There’s not much sentimentality in sports. Guys retire, they’re celebrated for a day, or possibly have a farewell tour in their last season, and they’re gone. Replaced by the next group, the next generation, the younger, faster, bigger stronger evolution of whatever game is being played. NASCAR might be the least sentimental of all, drivers retire, or die, and the sport keeps plowing along, growing in popularity, garnering new fans and creating a niche for itself as one of the premier sports in America. But even with the celebration going on as Dale Earnhardt Jr. won his first Daytona 500 , I’m sure more than one fan had a sentimental thought remembering six years ago when his father drove into victory lane at Daytona for the first time as the 500 champion.
When Dale Earnhardt died at Daytona, a big segment of fans changed their designation from “rabid” to “casual.” He wanted to win and wasn’t interested in second or third or “a good run.” The other drivers knew it, and it made them compete hard against “The Man in Black.” Fans were polarized by Earnhardt, either they loved him or loathed him, even creating the ABE faction among themselves (Anybody But Earnhardt).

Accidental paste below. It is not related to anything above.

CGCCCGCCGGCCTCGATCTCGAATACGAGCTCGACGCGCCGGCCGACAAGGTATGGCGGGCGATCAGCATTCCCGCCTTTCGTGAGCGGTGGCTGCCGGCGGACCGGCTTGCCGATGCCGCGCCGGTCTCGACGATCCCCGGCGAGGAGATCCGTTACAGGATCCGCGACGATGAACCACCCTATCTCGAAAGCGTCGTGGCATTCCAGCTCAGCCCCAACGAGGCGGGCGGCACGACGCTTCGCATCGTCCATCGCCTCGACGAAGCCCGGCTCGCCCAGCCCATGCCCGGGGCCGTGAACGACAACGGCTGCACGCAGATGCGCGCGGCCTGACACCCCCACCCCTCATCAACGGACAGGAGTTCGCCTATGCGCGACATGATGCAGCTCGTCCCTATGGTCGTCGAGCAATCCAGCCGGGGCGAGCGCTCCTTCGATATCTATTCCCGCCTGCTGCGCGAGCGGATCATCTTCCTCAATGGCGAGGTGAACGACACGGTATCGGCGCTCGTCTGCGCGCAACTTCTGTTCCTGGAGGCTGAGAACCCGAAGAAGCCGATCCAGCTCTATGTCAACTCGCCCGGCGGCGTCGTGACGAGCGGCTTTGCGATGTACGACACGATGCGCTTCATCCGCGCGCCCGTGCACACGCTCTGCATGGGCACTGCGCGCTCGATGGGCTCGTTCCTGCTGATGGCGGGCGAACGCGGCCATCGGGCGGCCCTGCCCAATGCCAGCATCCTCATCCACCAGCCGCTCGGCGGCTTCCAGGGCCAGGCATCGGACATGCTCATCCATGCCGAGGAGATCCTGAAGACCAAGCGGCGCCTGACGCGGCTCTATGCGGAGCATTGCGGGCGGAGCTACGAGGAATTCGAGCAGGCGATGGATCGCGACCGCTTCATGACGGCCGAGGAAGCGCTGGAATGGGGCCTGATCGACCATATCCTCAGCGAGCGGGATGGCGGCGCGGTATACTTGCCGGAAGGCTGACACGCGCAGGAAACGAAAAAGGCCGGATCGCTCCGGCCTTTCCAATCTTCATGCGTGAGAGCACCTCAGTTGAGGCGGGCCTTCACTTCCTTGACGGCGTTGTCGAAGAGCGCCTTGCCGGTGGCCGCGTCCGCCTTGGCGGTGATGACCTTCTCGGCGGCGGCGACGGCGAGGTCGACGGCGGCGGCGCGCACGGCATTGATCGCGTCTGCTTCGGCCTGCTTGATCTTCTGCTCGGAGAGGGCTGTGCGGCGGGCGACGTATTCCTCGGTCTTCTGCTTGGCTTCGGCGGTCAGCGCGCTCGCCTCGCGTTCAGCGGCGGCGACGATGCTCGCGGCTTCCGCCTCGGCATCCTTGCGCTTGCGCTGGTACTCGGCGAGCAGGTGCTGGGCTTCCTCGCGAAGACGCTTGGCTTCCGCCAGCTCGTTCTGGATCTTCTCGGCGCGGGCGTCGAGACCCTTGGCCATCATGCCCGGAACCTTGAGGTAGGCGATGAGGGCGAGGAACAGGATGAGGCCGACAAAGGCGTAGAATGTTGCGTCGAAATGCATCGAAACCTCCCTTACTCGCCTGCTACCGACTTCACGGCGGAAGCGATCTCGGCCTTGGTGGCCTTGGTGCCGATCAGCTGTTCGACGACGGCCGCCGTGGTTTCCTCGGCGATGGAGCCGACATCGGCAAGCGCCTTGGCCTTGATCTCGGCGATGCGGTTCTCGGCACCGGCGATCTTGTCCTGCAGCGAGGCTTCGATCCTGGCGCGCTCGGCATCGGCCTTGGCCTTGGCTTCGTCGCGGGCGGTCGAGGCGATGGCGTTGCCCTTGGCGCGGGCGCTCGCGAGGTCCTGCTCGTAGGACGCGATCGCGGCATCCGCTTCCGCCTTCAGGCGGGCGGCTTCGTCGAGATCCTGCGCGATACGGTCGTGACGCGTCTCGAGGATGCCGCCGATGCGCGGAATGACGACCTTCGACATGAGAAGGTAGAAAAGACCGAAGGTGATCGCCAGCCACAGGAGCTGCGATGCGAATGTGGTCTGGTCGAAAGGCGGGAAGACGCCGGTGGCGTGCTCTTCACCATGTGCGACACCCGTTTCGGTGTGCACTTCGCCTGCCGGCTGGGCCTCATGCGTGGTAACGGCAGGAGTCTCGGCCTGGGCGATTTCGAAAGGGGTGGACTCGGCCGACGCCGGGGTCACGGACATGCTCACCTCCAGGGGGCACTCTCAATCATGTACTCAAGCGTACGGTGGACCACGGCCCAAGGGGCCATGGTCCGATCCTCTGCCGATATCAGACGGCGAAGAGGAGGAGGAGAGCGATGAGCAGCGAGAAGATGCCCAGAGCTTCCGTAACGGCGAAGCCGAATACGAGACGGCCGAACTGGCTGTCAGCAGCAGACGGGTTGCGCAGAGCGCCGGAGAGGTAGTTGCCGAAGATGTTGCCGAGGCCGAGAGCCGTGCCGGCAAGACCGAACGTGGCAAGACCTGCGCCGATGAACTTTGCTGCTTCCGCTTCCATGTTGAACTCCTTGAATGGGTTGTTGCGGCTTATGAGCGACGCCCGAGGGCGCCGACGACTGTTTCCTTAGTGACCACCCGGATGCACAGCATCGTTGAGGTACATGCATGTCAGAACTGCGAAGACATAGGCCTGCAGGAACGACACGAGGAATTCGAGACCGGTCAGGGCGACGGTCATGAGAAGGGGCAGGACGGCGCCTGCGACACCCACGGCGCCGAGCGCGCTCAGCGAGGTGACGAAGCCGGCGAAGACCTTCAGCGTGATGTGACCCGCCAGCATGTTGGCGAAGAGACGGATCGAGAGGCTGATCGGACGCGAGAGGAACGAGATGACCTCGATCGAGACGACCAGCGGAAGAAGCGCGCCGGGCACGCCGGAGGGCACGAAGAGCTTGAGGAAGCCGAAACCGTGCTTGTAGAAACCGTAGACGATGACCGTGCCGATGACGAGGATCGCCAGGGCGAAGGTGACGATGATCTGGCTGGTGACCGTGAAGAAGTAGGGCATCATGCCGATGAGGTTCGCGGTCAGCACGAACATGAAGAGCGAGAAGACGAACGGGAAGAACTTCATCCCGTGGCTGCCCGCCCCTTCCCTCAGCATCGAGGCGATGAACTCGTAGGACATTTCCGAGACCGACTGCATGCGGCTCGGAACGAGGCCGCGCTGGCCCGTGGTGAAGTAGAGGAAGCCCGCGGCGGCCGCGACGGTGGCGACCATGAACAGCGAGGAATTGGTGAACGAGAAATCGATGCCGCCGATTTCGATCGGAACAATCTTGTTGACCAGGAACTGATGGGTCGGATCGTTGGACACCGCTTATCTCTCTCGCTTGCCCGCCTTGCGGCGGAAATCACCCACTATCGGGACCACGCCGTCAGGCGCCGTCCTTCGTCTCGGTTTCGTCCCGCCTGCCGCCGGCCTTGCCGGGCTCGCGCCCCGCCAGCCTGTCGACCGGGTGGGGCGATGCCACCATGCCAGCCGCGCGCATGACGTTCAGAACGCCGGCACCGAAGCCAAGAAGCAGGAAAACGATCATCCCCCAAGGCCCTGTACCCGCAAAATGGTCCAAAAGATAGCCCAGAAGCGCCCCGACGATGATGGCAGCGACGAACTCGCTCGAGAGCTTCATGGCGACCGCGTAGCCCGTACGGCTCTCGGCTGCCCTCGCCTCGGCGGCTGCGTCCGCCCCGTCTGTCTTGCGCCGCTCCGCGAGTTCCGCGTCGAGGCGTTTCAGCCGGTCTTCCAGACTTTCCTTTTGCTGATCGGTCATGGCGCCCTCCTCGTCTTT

Dale Sr.’s presence is still felt at every NASCAR track, with his memorabilia for sale and the number “3” still popular among the buying public. No where is his presence bigger though than at Daytona. As the track’s winningest driver, Earnhardt looms over the field every time they take the track. So his son feels it as well. The pressure to continue his father’s legacy has been enormous. But right now, he’s succeeding in doing it.
It took Dale Sr. twenty tries to win the Daytona 500; Dale Jr. did it on his fifth attempt. Junior said earlier in the week, “A lot of guys have great careers and never win the Daytona 500 or the points championship. I hope I’m not one of them.”
Running with the best equipment and a solid race team, Earnhardt always has a good car at the super speedways. But he knows what to do with them. He gets to the front and figures out how to stay there.
On a day that the “Great American Race” live up to its billing as perhaps the greatest spectacle in American sports, Dale Jr. provided the finishing touch fans were looking for. He’s become NASCAR’s most popular driver, and is backing it up by getting to victory lane. Winning a championship is next on his “to do” list.